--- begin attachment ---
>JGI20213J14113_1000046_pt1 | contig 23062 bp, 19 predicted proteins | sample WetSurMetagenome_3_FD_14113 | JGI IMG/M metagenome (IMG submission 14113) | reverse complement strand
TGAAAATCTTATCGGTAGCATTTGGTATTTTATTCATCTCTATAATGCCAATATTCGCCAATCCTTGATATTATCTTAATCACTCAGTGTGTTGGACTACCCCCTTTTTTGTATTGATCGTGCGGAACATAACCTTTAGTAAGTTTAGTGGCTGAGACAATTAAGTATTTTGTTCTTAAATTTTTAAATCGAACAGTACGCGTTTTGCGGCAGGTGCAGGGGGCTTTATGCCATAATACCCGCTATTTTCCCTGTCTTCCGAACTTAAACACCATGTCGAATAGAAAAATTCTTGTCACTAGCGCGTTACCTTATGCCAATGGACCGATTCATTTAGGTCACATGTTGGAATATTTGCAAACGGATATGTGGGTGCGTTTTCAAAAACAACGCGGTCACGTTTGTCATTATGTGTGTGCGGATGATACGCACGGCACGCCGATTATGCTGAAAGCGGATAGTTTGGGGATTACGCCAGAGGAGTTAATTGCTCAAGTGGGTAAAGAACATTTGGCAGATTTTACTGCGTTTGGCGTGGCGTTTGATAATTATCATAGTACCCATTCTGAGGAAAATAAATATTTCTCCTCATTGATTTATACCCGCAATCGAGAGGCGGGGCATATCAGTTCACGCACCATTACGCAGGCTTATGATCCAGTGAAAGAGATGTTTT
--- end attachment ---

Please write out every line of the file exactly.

>JGI20213J14113_1000046_pt1 | contig 23062 bp, 19 predicted proteins | sample WetSurMetagenome_3_FD_14113 | JGI IMG/M metagenome (IMG submission 14113) | reverse complement strand
TGAAAATCTTATCGGTAGCATTTGGTATTTTATTCATCTCTATAATGCCAATATTCGCCAATCCTTGATATTATCTTAATCACTCAGTGTGTTGGACTACCCCCTTTTTTGTATTGATCGTGCGGAACATAACCTTTAGTAAGTTTAGTGGCTGAGACAATTAAGTATTTTGTTCTTAAATTTTTAAATCGAACAGTACGCGTTTTGCGGCAGGTGCAGGGGGCTTTATGCCATAATACCCGCTATTTTCCCTGTCTTCCGAACTTAAACACCATGTCGAATAGAAAAATTCTTGTCACTAGCGCGTTACCTTATGCCAATGGACCGATTCATTTAGGTCACATGTTGGAATATTTGCAAACGGATATGTGGGTGCGTTTTCAAAAACAACGCGGTCACGTTTGTCATTATGTGTGTGCGGATGATACGCACGGCACGCCGATTATGCTGAAAGCGGATAGTTTGGGGATTACGCCAGAGGAGTTAATTGCTCAAGTGGGTAAAGAACATTTGGCAGATTTTACTGCGTTTGGCGTGGCGTTTGATAATTATCATAGTACCCATTCTGAGGAAAATAAATATTTCTCCTCATTGATTTATACCCGCAATCGAGAGGCGGGGCATATCAGTTCACGCACCATTACGCAGGCTTATGATCCAGTGAAAGAGATGTTTT